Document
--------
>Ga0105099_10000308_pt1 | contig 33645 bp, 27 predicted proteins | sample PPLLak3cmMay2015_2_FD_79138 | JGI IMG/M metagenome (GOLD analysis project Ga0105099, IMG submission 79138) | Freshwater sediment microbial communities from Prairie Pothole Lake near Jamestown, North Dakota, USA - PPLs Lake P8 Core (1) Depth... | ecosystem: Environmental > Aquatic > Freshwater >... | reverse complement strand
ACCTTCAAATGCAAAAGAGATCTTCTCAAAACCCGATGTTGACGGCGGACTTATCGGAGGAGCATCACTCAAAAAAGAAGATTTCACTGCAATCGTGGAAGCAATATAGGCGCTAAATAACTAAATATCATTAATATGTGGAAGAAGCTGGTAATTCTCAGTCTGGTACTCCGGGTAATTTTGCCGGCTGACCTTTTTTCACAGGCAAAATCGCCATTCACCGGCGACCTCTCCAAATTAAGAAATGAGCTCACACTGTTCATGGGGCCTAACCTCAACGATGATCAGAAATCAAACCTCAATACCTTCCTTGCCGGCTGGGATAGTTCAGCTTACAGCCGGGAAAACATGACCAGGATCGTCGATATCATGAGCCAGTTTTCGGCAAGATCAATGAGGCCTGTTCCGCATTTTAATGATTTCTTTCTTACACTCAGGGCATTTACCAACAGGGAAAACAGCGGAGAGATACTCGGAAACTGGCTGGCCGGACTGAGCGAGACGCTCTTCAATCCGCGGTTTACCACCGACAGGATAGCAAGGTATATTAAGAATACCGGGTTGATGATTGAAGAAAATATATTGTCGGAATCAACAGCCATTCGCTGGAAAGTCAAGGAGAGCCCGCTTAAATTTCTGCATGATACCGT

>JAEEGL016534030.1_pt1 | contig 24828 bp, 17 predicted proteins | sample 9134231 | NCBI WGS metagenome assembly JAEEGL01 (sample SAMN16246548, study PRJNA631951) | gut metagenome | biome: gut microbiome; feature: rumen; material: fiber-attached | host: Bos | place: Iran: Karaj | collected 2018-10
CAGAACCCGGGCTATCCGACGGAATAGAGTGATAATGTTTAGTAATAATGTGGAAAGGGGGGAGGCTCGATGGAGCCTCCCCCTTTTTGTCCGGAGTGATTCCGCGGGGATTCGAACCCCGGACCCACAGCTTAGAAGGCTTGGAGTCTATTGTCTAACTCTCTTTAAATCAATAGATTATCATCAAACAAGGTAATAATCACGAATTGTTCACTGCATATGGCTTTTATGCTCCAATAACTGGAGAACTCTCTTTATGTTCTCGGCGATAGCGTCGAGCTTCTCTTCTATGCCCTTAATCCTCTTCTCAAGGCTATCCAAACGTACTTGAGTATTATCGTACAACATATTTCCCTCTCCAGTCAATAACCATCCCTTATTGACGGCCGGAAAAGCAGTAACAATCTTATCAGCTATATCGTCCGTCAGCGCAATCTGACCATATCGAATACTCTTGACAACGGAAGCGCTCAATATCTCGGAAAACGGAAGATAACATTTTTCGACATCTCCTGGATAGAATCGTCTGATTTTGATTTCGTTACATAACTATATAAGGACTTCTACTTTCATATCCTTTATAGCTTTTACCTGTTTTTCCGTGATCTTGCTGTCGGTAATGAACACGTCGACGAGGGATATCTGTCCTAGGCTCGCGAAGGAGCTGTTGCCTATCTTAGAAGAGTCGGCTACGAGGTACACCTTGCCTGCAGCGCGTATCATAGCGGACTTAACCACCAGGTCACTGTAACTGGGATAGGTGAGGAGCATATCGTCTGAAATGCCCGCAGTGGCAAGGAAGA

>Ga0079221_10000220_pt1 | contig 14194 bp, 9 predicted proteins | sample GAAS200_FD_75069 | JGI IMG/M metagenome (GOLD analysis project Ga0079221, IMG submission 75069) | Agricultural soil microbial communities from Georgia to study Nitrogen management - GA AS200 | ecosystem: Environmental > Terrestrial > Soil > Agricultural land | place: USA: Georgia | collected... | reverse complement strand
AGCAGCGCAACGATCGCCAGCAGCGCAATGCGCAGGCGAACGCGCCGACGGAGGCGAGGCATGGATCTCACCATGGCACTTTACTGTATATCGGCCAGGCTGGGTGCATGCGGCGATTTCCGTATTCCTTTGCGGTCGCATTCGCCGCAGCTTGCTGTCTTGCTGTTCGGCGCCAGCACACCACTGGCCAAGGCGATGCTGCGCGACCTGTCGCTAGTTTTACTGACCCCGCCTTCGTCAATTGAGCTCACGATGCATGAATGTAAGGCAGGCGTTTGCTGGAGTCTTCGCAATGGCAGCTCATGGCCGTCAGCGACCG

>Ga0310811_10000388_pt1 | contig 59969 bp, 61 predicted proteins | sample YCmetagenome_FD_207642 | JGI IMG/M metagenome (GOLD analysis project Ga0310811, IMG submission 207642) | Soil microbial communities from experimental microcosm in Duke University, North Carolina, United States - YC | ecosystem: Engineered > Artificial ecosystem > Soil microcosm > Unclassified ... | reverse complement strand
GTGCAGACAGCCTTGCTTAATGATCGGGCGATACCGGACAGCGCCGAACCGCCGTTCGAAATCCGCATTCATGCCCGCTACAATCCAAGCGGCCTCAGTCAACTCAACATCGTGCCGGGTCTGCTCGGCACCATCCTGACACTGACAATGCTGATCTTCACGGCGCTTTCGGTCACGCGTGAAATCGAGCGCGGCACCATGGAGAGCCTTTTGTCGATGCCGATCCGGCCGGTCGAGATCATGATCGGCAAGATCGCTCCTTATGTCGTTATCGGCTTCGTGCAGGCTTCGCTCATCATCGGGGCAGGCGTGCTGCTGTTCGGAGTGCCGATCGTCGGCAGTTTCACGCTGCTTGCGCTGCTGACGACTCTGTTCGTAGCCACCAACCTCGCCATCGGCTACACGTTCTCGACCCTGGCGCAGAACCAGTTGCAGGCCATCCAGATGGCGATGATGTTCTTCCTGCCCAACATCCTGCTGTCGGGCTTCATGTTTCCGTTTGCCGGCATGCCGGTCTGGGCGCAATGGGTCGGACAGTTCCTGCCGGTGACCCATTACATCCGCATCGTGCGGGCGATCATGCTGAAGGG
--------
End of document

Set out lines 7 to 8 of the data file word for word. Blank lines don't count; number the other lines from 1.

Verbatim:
>Ga0310811_10000388_pt1 | contig 59969 bp, 61 predicted proteins | sample YCmetagenome_FD_207642 | JGI IMG/M metagenome (GOLD analysis project Ga0310811, IMG submission 207642) | Soil microbial communities from experimental microcosm in Duke University, North Carolina, United States - YC | ecosystem: Engineered > Artificial ecosystem > Soil microcosm > Unclassified ... | reverse complement strand
GTGCAGACAGCCTTGCTTAATGATCGGGCGATACCGGACAGCGCCGAACCGCCGTTCGAAATCCGCATTCATGCCCGCTACAATCCAAGCGGCCTCAGTCAACTCAACATCGTGCCGGGTCTGCTCGGCACCATCCTGACACTGACAATGCTGATCTTCACGGCGCTTTCGGTCACGCGTGAAATCGAGCGCGGCACCATGGAGAGCCTTTTGTCGATGCCGATCCGGCCGGTCGAGATCATGATCGGCAAGATCGCTCCTTATGTCGTTATCGGCTTCGTGCAGGCTTCGCTCATCATCGGGGCAGGCGTGCTGCTGTTCGGAGTGCCGATCGTCGGCAGTTTCACGCTGCTTGCGCTGCTGACGACTCTGTTCGTAGCCACCAACCTCGCCATCGGCTACACGTTCTCGACCCTGGCGCAGAACCAGTTGCAGGCCATCCAGATGGCGATGATGTTCTTCCTGCCCAACATCCTGCTGTCGGGCTTCATGTTTCCGTTTGCCGGCATGCCGGTCTGGGCGCAATGGGTCGGACAGTTCCTGCCGGTGACCCATTACATCCGCATCGTGCGGGCGATCATGCTGAAGGG